Despite the acclaim and more novels — “Peace” in 1975, “The Devil in a Forest” in 1976 and “The Shadow of the Torturer” (the first of the “New Sun” series) in 1980 — writing remained a sideline. From 1972 to 1984 Mr. Wolfe was an editor for Plant Engineering, a trade journal.
“We had a staff of 24, and all of us had several jobs,” he said. “It seemed to me that I had more than most. I was the robot editor; I was the screws editor, the glue editor, the welding editor. I was in charge of power transmission belts, and gears, and bearings, and shafts, and all sorts of stuff like that.”
With the success of the “New Sun” series, he became a full-time writer. The series, set in the distant future, involves the journeys of Severian, an apprentice torturer who as the saga begins violates code by showing mercy to a prisoner. He then proceeds to wander the land, encountering giants, cults and more.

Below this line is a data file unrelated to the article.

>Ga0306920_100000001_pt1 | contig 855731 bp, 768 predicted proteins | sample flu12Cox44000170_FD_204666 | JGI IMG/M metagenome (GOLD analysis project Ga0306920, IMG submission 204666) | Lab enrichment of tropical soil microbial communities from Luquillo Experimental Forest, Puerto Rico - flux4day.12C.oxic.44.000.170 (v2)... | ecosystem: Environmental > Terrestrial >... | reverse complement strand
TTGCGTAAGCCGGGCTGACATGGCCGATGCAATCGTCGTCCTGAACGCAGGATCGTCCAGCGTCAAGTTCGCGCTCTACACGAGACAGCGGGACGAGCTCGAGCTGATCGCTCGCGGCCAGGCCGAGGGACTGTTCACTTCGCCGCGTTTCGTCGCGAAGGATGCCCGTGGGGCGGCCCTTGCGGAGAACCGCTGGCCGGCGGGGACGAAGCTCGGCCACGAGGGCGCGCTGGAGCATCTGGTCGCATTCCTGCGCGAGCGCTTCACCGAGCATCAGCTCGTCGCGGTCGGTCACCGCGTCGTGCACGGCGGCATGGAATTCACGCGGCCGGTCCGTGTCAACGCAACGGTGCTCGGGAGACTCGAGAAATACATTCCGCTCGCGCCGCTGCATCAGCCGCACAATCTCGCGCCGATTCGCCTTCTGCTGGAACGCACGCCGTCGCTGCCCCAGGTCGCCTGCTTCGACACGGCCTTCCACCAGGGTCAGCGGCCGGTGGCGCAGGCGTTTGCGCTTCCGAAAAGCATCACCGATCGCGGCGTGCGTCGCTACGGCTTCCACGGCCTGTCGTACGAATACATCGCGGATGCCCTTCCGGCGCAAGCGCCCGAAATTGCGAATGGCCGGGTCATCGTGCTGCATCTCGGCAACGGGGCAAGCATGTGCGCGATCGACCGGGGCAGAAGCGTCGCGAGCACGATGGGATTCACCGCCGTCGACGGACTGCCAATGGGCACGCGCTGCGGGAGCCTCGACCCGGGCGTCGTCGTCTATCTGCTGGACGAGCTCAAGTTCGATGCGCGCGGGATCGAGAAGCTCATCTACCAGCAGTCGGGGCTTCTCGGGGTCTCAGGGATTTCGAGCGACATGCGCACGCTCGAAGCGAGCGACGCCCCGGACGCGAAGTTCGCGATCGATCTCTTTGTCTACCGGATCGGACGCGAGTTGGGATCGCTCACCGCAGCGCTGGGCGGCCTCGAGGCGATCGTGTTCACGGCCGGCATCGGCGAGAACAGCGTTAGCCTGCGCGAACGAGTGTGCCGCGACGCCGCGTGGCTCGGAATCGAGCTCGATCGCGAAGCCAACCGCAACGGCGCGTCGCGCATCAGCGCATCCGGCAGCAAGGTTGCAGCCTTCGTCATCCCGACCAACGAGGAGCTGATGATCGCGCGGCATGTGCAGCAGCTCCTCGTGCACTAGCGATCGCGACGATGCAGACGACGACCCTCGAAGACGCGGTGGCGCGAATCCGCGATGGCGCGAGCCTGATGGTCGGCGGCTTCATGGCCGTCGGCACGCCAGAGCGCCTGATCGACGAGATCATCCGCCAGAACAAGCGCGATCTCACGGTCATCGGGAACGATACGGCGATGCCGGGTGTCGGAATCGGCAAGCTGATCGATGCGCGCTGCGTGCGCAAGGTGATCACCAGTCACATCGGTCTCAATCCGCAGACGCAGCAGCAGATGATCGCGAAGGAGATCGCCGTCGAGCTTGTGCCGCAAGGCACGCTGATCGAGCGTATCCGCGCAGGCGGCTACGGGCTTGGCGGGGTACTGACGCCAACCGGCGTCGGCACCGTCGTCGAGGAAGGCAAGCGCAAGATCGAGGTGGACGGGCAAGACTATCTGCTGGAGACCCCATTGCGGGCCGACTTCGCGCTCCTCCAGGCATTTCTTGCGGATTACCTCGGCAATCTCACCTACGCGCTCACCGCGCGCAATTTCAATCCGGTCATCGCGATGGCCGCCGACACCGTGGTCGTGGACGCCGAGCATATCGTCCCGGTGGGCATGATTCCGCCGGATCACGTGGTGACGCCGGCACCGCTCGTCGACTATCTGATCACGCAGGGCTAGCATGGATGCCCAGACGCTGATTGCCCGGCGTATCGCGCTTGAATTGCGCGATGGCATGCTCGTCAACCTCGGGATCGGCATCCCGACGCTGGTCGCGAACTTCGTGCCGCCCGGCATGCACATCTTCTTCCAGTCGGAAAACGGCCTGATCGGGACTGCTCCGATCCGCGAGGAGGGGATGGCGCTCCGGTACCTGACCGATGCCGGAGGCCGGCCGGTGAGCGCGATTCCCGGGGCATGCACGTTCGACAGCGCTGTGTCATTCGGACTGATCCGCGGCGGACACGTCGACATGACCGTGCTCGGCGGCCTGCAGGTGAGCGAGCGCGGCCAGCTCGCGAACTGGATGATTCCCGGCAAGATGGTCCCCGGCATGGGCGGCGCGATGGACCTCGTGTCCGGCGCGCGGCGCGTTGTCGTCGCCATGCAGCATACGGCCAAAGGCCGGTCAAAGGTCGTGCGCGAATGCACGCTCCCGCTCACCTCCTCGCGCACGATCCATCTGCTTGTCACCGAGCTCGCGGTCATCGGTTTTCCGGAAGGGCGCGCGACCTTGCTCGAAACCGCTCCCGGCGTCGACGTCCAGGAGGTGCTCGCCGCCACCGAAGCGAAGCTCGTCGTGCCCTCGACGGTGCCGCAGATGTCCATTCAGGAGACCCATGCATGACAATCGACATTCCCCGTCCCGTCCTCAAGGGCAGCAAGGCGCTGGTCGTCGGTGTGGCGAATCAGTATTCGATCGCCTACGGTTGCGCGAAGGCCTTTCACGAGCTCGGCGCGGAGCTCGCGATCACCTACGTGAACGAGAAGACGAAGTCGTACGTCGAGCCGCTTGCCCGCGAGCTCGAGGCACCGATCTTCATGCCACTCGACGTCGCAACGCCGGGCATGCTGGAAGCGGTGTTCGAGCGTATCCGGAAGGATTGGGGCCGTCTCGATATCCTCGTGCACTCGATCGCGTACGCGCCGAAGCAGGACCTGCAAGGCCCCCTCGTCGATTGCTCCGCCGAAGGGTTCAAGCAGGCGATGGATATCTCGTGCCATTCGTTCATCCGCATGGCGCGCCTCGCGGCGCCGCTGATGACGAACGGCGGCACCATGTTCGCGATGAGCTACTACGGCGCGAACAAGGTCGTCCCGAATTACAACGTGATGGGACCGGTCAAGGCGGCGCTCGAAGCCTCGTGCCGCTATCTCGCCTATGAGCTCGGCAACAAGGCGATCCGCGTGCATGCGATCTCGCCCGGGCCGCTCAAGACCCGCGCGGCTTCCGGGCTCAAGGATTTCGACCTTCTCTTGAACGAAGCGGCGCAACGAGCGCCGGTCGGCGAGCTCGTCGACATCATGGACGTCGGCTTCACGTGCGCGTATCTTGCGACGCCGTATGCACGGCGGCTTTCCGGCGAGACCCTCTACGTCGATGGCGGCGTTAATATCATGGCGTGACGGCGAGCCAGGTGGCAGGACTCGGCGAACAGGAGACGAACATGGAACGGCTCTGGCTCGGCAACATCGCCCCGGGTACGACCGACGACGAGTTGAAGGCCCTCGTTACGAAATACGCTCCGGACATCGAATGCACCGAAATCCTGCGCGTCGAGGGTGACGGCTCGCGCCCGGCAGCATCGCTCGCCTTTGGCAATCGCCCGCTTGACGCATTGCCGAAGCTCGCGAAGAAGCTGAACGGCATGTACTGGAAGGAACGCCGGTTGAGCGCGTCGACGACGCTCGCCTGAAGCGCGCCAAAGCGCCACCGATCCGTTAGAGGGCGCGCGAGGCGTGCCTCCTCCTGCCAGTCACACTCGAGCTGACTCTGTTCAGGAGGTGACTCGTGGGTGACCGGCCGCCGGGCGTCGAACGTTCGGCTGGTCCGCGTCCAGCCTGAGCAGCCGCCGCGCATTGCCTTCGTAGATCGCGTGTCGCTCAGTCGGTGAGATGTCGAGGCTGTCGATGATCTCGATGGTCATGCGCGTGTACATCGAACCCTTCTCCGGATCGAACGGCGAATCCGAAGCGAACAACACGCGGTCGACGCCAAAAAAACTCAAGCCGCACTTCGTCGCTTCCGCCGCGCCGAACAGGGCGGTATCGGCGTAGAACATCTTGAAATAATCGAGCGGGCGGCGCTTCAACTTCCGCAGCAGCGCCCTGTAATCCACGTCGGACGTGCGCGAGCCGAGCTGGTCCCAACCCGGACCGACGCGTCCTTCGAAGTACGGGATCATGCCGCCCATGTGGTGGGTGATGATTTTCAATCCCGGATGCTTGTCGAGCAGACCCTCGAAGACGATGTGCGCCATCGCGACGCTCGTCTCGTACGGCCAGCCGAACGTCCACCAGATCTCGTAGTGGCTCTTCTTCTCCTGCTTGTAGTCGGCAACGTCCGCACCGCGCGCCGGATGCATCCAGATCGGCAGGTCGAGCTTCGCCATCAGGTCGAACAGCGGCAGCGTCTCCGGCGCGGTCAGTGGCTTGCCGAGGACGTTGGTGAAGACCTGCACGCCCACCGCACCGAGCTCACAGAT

“A wise reader will keep a dictionary nearby, but it won’t always prove useful,” The New Yorker said of the series in a 2015 article about Mr. Wolfe. “Though Wolfe relies merely on the strangeness of English — rather than creating a new language, like Elven or Klingon — he nonetheless dredges up some truly obscure words: cataphract, fuligin, metamynodon, cacogens.”
Mr. Wolfe liked to employ the unreliable-narrator technique, keeping readers guessing about what was true and what wasn’t. His stories could be bleak, but they also had dashes of comedy.
“I have been told often enough that I have a sense of humor that makes strong men faint and women reach for weapons,” he said in the introduction to “Castle of Days,” a 1995 story collection.